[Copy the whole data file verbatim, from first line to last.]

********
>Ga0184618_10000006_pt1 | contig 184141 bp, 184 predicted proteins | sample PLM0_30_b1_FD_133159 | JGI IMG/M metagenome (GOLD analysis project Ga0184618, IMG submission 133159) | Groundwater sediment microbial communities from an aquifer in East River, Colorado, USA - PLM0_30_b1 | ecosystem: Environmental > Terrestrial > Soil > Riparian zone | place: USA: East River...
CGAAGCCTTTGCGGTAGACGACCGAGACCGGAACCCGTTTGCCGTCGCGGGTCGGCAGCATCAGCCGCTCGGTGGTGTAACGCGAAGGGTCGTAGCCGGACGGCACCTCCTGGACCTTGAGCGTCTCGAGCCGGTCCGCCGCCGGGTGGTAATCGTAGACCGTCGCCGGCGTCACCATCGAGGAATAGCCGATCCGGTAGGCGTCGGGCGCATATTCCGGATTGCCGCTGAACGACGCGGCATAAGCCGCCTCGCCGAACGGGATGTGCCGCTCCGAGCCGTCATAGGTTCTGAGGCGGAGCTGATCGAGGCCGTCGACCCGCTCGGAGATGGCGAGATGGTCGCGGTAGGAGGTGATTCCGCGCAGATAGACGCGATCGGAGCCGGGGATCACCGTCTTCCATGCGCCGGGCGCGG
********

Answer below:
>Ga0184618_10000006_pt1 | contig 184141 bp, 184 predicted proteins | sample PLM0_30_b1_FD_133159 | JGI IMG/M metagenome (GOLD analysis project Ga0184618, IMG submission 133159) | Groundwater sediment microbial communities from an aquifer in East River, Colorado, USA - PLM0_30_b1 | ecosystem: Environmental > Terrestrial > Soil > Riparian zone | place: USA: East River...
CGAAGCCTTTGCGGTAGACGACCGAGACCGGAACCCGTTTGCCGTCGCGGGTCGGCAGCATCAGCCGCTCGGTGGTGTAACGCGAAGGGTCGTAGCCGGACGGCACCTCCTGGACCTTGAGCGTCTCGAGCCGGTCCGCCGCCGGGTGGTAATCGTAGACCGTCGCCGGCGTCACCATCGAGGAATAGCCGATCCGGTAGGCGTCGGGCGCATATTCCGGATTGCCGCTGAACGACGCGGCATAAGCCGCCTCGCCGAACGGGATGTGCCGCTCCGAGCCGTCATAGGTTCTGAGGCGGAGCTGATCGAGGCCGTCGACCCGCTCGGAGATGGCGAGATGGTCGCGGTAGGAGGTGATTCCGCGCAGATAGACGCGATCGGAGCCGGGGATCACCGTCTTCCATGCGCCGGGCGCGG